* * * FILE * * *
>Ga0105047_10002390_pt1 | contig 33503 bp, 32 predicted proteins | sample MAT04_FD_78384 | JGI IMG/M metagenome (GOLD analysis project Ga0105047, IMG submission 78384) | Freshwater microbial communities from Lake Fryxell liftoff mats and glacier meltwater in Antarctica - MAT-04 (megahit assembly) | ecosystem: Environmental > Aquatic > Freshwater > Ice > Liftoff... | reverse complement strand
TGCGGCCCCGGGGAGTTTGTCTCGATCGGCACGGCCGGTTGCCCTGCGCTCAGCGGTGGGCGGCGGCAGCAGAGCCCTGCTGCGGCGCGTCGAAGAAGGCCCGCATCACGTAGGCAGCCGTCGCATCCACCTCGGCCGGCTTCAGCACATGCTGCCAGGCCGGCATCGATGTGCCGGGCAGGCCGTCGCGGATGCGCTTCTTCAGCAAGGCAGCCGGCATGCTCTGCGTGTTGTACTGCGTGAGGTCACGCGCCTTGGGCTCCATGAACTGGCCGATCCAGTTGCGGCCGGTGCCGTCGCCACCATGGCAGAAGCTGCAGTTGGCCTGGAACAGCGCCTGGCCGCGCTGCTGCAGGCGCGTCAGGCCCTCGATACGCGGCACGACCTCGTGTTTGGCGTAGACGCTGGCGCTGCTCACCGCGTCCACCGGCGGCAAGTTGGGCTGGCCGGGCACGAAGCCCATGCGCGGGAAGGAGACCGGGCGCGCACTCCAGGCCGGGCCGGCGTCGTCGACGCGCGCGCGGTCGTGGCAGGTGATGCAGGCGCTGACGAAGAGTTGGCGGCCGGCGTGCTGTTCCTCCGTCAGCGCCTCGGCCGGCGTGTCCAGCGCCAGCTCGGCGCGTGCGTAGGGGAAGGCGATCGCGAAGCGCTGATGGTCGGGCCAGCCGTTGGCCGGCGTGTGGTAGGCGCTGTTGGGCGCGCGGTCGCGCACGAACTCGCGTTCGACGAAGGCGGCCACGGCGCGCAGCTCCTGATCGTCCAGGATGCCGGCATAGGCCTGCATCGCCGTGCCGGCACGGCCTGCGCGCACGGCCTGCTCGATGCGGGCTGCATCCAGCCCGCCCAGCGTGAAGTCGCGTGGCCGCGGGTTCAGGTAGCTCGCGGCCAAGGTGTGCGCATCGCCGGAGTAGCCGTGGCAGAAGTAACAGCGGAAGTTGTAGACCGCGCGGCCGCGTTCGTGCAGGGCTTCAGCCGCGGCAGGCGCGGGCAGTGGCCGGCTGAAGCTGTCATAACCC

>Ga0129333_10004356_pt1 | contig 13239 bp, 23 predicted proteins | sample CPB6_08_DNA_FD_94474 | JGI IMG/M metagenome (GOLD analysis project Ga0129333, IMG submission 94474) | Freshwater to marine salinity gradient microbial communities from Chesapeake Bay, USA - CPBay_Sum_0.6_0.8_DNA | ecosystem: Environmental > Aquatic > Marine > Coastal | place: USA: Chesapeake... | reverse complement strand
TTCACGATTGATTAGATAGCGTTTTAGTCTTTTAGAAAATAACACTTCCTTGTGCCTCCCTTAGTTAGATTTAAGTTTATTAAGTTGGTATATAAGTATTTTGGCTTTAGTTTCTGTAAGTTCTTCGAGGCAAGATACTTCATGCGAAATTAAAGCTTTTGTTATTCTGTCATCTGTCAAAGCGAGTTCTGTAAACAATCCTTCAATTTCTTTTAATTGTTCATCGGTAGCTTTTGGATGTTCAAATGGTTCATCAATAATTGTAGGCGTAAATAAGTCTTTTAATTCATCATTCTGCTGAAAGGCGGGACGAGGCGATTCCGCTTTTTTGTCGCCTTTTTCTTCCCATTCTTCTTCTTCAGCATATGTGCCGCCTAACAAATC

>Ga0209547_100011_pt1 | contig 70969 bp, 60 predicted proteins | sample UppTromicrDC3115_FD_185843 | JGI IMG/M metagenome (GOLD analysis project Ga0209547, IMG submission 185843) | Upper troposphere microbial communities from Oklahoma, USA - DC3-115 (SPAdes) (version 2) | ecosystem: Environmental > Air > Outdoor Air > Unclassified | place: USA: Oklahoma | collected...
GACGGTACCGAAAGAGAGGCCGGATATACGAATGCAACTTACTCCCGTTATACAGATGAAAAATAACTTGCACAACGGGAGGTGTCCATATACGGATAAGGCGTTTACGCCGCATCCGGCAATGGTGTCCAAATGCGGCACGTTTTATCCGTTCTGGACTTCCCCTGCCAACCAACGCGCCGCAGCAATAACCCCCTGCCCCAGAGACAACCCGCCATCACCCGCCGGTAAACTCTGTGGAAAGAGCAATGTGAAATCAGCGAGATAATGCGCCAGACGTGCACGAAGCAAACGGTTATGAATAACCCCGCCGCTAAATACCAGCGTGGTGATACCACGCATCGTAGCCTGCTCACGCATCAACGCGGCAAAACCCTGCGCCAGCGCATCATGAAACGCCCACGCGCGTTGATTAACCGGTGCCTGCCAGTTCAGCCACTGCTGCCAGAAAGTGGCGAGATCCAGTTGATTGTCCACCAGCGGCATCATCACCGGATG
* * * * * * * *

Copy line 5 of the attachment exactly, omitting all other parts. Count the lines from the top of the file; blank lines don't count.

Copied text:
>Ga0209547_100011_pt1 | contig 70969 bp, 60 predicted proteins | sample UppTromicrDC3115_FD_185843 | JGI IMG/M metagenome (GOLD analysis project Ga0209547, IMG submission 185843) | Upper troposphere microbial communities from Oklahoma, USA - DC3-115 (SPAdes) (version 2) | ecosystem: Environmental > Air > Outdoor Air > Unclassified | place: USA: Oklahoma | collected...